Today, of course, is one of those bittersweet moments. When Atlantis comes back down, it’ll be trucked off to some museum to be part of the history books. And right now, that’s all it looks like it will be – history.
As my wife said, “This makes me sad.”
There’s an exchange in the movie Apollo 13 which takes place shortly after the disaster has made the news:
Henry Hurt: I, uh, I have a request from the news people.
Marilyn Lovell: Uh-huh?
Henry Hurt: They’re out front here. They want to put a transmitter up on the lawn.
Marilyn Lovell: Transmitter?
Henry Hurt: Kind of a tower, for live broadcast.
Marilyn Lovell: I thought they didn’t care about this mission. They didn’t even run Jim’s show.
Henry Hurt: Well, it’s more dramatic now. Suddenly people are…
Marilyn Lovell: Landing on the moon wasn’t dramatic enough for them – why should NOT landing on it be?
Henry Hurt: Look, I, um, I realize how hard this is, Marilyn, but the whole world is caught up in this, it’s historic-…
Marilyn Lovell: No, Henry! Those people don’t put one piece of equipment on my lawn. If they have a problem with that, they can take it up with my husband. He’ll be HOME… on FRIDAY!
That about sums up today’s attitude. Unless something goes wrong, people don’t care and they most certainly don’t have the will for a space program (or anything that doesn’t have immediate return, for that matter).
“What’s in it for me?”
“What does it cost?”
As a kid, I watched dozens of shuttle launches crammed into a classroom with all my classmates. In the future, I watched at home while sitting in front of a computer.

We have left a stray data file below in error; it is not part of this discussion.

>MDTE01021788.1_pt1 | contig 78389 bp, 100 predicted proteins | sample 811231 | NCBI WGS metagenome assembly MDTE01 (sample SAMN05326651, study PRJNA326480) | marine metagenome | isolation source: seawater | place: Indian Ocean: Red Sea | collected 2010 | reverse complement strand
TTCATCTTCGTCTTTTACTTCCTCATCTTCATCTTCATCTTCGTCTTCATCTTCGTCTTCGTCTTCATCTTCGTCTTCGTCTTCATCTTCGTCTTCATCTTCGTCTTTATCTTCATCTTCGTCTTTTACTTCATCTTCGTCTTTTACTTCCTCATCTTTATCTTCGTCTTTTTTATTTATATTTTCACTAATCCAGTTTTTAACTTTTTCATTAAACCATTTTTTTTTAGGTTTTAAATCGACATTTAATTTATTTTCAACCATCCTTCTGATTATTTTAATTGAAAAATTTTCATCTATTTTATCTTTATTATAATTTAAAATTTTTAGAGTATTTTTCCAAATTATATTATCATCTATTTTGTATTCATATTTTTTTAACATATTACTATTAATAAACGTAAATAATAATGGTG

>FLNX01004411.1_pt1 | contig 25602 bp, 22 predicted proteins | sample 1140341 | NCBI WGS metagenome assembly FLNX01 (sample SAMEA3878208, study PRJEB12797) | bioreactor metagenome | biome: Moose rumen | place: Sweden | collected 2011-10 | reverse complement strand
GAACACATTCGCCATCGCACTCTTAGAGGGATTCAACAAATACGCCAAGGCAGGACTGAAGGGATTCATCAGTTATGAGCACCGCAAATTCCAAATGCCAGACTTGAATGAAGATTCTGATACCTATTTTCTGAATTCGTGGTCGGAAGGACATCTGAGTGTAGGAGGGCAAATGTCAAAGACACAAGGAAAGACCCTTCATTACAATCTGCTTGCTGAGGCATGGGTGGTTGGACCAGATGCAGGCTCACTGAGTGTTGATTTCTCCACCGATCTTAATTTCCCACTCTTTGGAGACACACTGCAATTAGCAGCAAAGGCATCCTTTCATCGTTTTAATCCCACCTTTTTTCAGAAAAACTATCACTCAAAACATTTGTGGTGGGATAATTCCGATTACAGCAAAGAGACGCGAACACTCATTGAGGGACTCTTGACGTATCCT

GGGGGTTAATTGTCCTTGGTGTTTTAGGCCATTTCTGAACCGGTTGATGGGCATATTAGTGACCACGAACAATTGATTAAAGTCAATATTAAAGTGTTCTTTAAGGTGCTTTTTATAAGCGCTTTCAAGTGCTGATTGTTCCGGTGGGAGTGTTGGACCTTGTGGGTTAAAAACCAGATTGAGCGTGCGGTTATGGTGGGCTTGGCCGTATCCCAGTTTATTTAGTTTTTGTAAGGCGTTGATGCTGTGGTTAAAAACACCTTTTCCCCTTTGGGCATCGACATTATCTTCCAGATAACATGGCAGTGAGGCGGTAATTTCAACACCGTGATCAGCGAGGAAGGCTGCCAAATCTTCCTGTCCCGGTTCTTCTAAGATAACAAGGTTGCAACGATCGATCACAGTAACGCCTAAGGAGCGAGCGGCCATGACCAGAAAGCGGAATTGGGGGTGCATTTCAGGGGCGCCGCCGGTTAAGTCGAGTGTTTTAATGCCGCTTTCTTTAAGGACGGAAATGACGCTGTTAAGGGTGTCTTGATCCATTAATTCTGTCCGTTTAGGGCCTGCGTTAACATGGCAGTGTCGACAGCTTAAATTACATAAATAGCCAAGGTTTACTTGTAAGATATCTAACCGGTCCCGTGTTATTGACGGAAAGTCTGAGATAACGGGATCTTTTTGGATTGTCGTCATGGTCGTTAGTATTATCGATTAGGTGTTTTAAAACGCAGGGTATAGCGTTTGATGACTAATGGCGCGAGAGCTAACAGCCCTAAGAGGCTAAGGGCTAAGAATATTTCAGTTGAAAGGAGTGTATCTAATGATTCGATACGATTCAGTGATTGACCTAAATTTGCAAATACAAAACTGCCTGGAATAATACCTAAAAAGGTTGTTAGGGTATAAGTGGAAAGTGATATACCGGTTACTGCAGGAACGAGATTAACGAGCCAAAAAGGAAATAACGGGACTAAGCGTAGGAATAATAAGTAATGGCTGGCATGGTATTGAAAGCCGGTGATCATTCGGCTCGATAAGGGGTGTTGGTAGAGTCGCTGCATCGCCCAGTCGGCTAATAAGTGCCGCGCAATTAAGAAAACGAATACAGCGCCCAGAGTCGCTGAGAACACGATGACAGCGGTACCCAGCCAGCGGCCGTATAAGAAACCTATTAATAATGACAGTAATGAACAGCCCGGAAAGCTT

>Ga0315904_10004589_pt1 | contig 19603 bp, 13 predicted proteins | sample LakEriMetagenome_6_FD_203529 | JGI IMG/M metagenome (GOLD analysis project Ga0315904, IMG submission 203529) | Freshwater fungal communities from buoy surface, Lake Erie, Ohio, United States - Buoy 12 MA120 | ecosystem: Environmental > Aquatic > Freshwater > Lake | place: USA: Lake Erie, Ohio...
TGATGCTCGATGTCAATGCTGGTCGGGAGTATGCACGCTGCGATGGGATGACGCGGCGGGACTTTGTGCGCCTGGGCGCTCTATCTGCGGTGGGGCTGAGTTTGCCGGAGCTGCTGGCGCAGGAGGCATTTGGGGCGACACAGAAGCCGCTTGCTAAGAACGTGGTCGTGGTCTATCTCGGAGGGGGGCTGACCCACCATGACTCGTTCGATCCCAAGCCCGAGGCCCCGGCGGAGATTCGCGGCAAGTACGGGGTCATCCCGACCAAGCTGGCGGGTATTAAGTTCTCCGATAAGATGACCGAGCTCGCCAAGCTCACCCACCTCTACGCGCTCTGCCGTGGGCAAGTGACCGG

I watched Challenger explode and when we went back to space 2 1/2 years later. My parents once took my brothers and I to NASA HQ at Kennedy Space Center in Florida. Looking at pictures taken by the Hubble Space Telescope remains one of my favorite things to do when I need inspiration. I’m the sort of person who checks up on Voyager’s progress (117+ AU at this moment, http://voyager.jpl.nasa.gov/). Give me a telescope and the Moon and I’ll be lost for hours. Point me at the stars and you may never see me again.
I firmly believe that we are not alone in the Universe. Take a look at this picture – the Hubble Ultra Deep Field.
The Ultra Deep Field covers a section of the sky equal to holding a 1mm x 1mm piece of paper at 1 meter distance. Every dot in that picture is a galaxy, about 10,000 in all. A galaxy contains between 10,000,000 and 10,000,000,000,000,000,000,000,000,000,000,000,000,000 stars.
Our lone star, the Sun, has 9 planets in orbit around it.
Give me odds, any odds, and the chances are they won’t be high enough to rule out life elsewhere.
It saddens me to know that there will probably never be another person on the Moon in my lifetime. That Mars will probably only be seen through telescopes and robotic probes. It’s not that the Shuttle program was without faults; it had its share. The problem is there is nothing after it. Now there’s just an empty hanger.
Because it’s the same reason you drive around the next bend in the road – to find out what’s there.
Because it’s not here.
One thought on “To Infinity and Beyond … Or Not”
Odd – I somewhat had the same thought today at work today when the tv in the break room showed the launch. Kind of a “well, now what?” with no answer of any kind. I agree, kind of sad.